The easy response to a concert like last night’s would be cynicism. Niall Horan, a very pretty one-time member of a boy band that didn’t win a television talent contest, played to an arena packed with girls and young women who seemed more interested in screaming at him than listening to him sing.
That would be the easy response, and it was one I was quite ready to write before I arrived at Spark Arena last night. And some of the elements would be true — the audience was, largely, screaming girls and young women, and Horan is undeniably pretty. But he is also surprisingly talented, and that is the review that I think I should write instead.
Horan’s music, on record, is ultimately a touch unremarkable, perfectly pleasant and agreeable but somewhat forgettable. Live, however, he manages to find depths to his songs that provide a surprising — well, to me at least; the faithful in his audience clearly knew that he was capable of more than I had anticipated — richness. It doesn’t hurt, of course, that his voice is more mature and potent than, again, recordings might suggest.
Horan’s set was made up, largely, of Flicker, the one album he’s released since the demise of One Direction, and he padded his show with the inevitable brace of his old band’s songs, and a couple of covers. There was an agreeable range of styles on display — while the album’s title track is a single-guitar acoustic thing that, despite the enormous cheers it drew, was a little lightweight, show-closers Slow Hands and On My Own benefited from Horan’s five-piece — one of which, wonderfully, was a fiddle — backing band, who fleshed out the sound of these numbers in an arrangement that put muscle on the bones of songs that grew into themselves in a live setting.
Comparisons with Horan’s one-time bandmate Harry Styles, while possibly unfair, are inevitable, and Horan definitely fares better. While Styles, who appeared on the same stage in December of last year, put on a pared-back show that would have been better suited to the Tuning Fork lounge next door, Horan had a stage production that, while hardly spectacular, let folk know that he knew he was playing an arena, and understood that, no matter how chirpy and cute he may be, he needs a production behind him to fill the show, and he and his band put on an effective, arena-sized show, something Styles struggled to achieve.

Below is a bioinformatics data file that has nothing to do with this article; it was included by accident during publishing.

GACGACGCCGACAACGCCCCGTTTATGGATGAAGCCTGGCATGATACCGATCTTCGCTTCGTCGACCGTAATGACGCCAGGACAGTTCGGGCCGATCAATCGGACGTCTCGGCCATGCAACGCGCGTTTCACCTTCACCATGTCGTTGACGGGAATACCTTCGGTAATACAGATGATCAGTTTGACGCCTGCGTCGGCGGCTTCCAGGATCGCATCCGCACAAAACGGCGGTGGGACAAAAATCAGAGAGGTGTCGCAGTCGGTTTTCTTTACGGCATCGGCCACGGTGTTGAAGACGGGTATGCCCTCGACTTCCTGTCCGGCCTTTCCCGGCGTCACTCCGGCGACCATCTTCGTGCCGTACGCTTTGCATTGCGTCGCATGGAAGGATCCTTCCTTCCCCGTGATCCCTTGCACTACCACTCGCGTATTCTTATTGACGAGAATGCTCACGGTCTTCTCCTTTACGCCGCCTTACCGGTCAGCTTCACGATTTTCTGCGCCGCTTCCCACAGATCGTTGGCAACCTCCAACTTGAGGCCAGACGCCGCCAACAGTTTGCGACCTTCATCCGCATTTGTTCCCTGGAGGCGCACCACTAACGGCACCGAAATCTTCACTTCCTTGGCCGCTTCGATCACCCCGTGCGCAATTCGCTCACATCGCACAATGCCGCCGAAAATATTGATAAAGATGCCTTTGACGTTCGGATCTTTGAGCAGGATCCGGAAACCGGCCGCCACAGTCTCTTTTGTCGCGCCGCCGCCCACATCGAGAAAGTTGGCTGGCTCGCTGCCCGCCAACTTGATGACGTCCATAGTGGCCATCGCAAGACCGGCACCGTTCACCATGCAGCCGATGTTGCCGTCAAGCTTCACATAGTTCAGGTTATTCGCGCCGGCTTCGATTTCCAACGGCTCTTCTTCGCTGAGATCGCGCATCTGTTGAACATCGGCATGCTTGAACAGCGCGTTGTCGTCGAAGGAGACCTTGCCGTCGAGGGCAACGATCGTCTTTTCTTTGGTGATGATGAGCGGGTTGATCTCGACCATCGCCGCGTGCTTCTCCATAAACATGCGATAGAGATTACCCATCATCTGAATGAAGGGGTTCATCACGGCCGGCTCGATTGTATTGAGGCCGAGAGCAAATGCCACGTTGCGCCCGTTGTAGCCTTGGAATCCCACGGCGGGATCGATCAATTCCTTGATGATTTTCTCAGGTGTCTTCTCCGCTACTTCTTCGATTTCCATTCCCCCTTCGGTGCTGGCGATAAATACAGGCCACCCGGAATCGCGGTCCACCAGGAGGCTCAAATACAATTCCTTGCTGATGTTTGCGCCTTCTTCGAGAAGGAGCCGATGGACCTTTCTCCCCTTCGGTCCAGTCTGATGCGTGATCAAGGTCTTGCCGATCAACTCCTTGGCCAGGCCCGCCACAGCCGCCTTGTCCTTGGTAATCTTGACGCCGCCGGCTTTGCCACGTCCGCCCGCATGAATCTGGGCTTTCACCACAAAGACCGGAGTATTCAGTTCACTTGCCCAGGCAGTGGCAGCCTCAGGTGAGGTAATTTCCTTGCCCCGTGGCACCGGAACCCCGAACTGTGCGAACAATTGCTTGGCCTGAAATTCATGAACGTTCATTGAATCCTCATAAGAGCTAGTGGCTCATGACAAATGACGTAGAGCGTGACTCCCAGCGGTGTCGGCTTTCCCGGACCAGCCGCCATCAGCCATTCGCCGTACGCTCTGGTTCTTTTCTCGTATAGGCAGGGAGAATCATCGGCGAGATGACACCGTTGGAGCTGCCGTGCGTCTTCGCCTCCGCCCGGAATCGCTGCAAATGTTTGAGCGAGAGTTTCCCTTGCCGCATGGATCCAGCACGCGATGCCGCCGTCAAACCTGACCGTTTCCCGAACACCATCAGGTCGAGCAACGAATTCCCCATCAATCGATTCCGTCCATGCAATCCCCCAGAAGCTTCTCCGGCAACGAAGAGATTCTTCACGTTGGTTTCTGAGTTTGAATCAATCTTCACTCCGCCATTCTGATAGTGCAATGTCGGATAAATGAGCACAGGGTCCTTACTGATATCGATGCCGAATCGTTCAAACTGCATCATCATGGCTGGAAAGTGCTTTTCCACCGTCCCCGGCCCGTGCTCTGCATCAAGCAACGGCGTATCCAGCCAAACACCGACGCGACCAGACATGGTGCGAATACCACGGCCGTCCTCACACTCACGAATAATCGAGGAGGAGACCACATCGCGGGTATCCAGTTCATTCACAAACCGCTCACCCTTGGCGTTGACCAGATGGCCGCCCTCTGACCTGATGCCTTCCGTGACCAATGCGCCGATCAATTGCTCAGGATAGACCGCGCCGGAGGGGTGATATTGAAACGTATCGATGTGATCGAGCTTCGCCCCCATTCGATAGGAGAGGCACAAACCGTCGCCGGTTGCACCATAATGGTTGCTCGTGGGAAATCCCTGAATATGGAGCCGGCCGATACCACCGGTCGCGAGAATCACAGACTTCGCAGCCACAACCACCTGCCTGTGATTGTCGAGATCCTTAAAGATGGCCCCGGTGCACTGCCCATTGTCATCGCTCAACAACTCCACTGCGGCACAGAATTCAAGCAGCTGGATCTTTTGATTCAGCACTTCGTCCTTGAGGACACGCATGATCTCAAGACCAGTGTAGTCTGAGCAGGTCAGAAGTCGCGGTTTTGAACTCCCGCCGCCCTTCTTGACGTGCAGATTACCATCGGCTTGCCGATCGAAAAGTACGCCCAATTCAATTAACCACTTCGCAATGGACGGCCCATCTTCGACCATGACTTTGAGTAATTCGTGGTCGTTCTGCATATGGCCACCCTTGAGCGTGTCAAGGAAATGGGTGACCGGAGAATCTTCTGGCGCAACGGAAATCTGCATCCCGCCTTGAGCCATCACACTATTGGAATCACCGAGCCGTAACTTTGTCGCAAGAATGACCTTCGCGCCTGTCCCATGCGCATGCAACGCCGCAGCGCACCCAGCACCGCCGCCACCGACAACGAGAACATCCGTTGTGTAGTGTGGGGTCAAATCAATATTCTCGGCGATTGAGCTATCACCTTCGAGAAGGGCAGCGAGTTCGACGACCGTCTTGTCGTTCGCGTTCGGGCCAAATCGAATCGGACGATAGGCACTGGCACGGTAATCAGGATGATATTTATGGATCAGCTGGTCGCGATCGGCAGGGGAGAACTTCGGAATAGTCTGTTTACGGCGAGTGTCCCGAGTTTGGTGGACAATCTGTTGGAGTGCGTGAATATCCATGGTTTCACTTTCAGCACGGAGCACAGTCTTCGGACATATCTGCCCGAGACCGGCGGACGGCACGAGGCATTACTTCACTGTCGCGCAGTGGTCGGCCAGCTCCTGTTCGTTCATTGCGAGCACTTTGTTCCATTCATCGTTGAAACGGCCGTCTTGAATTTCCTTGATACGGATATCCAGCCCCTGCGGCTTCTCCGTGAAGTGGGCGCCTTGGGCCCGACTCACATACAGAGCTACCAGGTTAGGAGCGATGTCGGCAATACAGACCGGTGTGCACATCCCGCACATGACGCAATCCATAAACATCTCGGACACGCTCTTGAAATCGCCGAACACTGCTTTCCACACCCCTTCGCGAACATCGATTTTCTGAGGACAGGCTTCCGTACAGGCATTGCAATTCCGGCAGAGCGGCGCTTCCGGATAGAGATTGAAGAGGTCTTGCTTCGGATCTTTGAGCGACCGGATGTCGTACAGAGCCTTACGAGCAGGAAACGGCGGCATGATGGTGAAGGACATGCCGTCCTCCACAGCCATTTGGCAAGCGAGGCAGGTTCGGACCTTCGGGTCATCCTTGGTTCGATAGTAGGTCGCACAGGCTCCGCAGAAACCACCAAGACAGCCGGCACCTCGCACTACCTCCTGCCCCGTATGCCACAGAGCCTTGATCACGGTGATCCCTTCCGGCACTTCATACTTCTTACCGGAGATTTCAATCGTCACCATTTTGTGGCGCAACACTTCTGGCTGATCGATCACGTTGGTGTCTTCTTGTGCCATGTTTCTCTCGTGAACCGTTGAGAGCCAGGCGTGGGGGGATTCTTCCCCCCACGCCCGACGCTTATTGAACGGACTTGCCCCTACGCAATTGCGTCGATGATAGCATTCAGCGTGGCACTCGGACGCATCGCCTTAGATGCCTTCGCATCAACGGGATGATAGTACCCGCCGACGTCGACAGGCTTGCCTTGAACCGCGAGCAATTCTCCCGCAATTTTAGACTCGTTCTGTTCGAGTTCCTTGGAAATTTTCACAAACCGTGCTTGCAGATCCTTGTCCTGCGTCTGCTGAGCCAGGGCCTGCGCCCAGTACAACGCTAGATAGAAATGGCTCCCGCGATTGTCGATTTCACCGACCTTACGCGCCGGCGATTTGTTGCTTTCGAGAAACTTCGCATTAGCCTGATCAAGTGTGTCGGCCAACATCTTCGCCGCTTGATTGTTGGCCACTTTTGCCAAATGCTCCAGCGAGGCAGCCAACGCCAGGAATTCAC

Horan also revealed himself to be a competent musician. It’s expected that a singer like him will strap on an acoustic guitar and strum it, even if one could be forgiven for wondering if the thing were even plugged in. But Horan demonstrated a comfortable familiarity with his instrument, Flicker being his song alone, and his reading of Camila Cabello’s Crying In The Club was driven by his far-from-shabby guitar. Perhaps more questionable was his other cover, Dancing In The Dark — Springsteen, he assured us, is his favourite singer and songwriter, and this did feel like just a tiny bit of a stretch, but his take on the song, an acoustic opener that built into a full-bodied rocker, went beyond its primary roles of “Look — see, I’m not just a pretty boy, I have depths too!” and as gateway drug for the teenagers, and suggested that Horan has a future ahead of him as a credible performer.
I’m not, I have to confess, a fan of Horan’s music — in particular in its recorded form, it is, as I’ve said, a touch disposable and inconsequential for my tastes. But with the polish of his performance, the ease of his rapport with his audience — the Westmeath accent doesn’t hurt — and the added dimensions his songs adopt on stage, he managed to win me over.
Thanks to Amina McCabe for photography.